Sergei Donskoi: Russia wants to develop international cooperation in the Arctic
A North Pole drifting ice station will be launched next year. Have you decided on the expedition's date, scale and program of research?
A drifting station is an expensive undertaking, even when its program is limited to one season, as it was in 2015.
The Federal Service for Hydrometeorology and Environmental Monitoring (Roshydromet) has a limited budget, which is why we need to choose our expedition priorities for 2017, including a drifting station. Decisions on the 2017 expeditions will be taken in December.
International research cooperation in the Arctic continues despite political friction, according to Deputy Prime Minister Dmitry Rogozin. Can you explain why the international community is focused on Arctic cooperation?
To begin with, there are no causes for serious conflicts in the Arctic. Over 90 percent of the tapped hydrocarbon resources are located within the boundaries of the continental shelf and exclusive economic zones, where development rights cannot be contested by anyone.
Russia is interested in international cooperation in the Arctic and has always been against bringing policies of confrontation to the region. To highlight this attitude, we have held Arctic Days in Moscow for the past few years, and next year we will resume the international Arctic forum, The Arctic — A Territory of Dialogue, to be attended by representatives of the international Arctic community.
Russia's top priorities include cooperation in environmental protection and assistance in improving the quality of life for those who live in the Extreme North, including indigenous small ethnic groups.
Next year we will hold the Year of the Environment. Mineral companies have big plans for the Arctic. How else will you protect the Arctic environment, apart from ongoing efforts to clean up the waste left in the Arctic from the Soviet period?
The Natural Resources and Environment Ministry is preparing projects and programs within the strategic development area "Ecology."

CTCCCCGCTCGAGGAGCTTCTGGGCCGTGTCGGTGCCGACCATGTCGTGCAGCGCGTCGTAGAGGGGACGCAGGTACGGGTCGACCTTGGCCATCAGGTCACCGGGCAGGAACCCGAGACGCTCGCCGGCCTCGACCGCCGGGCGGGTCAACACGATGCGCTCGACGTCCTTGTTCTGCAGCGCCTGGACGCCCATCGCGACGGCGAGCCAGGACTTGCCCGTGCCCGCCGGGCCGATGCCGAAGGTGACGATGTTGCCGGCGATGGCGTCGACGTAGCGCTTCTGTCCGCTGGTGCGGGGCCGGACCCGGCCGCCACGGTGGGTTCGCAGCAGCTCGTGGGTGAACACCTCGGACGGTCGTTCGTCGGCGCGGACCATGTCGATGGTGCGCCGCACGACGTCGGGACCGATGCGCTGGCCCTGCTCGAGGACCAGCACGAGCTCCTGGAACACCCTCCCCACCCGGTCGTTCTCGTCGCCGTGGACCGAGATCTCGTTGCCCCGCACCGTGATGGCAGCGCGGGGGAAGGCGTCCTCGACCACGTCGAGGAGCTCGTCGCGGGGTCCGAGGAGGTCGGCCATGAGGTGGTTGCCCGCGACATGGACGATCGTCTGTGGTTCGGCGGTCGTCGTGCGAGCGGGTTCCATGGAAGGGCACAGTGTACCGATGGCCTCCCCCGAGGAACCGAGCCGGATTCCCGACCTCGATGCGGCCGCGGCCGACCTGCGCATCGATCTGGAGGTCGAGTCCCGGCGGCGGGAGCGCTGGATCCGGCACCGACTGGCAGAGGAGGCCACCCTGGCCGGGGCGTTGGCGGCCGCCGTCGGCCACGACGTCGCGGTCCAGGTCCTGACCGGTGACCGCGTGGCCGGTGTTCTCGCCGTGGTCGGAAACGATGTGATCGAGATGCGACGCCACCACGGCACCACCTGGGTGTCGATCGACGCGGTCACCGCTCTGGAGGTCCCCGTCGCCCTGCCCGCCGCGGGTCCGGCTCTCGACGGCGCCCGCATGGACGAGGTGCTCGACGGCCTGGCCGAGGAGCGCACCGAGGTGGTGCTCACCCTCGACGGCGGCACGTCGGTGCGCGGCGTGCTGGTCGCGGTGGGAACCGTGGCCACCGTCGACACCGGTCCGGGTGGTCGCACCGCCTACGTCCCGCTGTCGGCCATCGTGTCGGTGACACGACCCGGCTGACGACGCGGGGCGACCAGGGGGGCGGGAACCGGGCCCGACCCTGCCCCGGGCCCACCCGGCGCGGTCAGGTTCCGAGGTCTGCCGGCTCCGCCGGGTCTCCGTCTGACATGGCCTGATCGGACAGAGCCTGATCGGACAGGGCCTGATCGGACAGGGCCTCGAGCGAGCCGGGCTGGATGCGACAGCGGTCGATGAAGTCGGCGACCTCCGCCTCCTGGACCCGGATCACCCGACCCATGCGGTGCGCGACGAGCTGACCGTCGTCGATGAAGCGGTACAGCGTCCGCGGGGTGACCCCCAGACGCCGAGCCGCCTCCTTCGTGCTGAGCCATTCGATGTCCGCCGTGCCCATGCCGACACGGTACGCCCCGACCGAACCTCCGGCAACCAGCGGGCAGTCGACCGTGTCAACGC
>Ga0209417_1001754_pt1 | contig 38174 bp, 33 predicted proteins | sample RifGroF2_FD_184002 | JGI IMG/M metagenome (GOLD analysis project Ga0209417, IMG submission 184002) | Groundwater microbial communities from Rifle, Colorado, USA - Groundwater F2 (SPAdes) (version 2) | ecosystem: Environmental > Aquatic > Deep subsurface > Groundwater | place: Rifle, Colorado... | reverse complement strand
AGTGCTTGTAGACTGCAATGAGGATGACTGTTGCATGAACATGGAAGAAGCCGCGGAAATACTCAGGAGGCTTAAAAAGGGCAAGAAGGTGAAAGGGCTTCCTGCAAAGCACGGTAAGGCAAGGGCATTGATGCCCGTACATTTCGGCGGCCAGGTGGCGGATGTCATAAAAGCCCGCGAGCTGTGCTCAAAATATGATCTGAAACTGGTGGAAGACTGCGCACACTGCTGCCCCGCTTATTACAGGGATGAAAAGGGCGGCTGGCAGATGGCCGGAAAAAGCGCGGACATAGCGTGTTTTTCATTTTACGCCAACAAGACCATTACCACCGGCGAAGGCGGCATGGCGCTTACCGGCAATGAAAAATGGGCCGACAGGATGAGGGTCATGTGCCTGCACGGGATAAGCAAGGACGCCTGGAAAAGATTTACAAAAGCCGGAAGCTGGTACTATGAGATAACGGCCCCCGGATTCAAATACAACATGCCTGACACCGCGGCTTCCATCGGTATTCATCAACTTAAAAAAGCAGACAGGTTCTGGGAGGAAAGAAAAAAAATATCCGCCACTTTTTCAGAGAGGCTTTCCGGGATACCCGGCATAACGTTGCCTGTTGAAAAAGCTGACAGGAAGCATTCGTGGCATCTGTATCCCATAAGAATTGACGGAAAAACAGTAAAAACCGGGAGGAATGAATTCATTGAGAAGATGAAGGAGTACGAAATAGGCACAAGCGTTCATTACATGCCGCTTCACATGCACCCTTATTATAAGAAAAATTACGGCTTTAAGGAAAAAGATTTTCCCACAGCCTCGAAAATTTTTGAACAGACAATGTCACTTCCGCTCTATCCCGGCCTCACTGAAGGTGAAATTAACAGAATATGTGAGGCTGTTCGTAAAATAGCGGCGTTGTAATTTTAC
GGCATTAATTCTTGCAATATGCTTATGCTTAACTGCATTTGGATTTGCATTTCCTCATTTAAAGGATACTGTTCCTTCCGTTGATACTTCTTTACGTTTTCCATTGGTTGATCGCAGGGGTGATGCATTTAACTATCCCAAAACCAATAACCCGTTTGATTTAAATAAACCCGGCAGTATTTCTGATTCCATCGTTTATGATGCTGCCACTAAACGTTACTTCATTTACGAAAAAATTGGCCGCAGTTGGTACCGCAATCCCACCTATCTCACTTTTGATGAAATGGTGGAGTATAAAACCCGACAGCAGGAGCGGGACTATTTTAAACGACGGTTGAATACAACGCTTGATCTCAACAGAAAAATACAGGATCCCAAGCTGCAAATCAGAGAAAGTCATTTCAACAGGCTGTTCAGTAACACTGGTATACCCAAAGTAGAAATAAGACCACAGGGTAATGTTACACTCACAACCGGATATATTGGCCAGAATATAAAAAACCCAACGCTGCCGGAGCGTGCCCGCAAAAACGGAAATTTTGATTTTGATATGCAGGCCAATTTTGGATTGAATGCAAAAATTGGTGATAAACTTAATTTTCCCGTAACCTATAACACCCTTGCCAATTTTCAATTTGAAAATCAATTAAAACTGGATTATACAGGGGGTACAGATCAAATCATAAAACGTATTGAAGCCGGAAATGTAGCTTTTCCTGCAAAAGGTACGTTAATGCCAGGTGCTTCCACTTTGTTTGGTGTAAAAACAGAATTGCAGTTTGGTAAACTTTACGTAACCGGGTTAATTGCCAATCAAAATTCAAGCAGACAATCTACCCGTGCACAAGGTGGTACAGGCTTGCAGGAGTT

We have drafted a passport for the Clean Country project and submitted it to the Presidium of the Presidential Council for Strategic Development and Priority Projects. Its goal is to reduce the share of solid waste in the Arctic and liquidate the biggest accumulated environmental damage objects.
The Clean Country project provides for the implementation of environmental protection measures in 19 regions in 2017-2025. We expect to see the first practical results as soon as 2017 or 2018.
The program includes the liquidation of accumulated environmental damage in the Arctic regions of Russia, such as the Murmansk and Arkhangelsk regions, the Nenets and Yamal-Nenets autonomous areas and the Republic of Sakha (Yakutia).
The Federal Agency for Tourism (Rostourism) believes the Arctic has not yet become an attractive tourist destination due to lack of infrastructure. Do you plan to develop the Arctic infrastructure?
Arctic tourism, and primarily environmental tourism, is a promising area for Russia and especially for its Arctic regions. Expedition cruise tourism is the most popular and environmentally safe kind of travel in the Arctic. A specific feature of Arctic cruise tourism is that it does not require any additional infrastructure. Special eco-trails and onshore sites for watching walrus grounds and bird colonies have been marked in specially protected areas in the Arctic.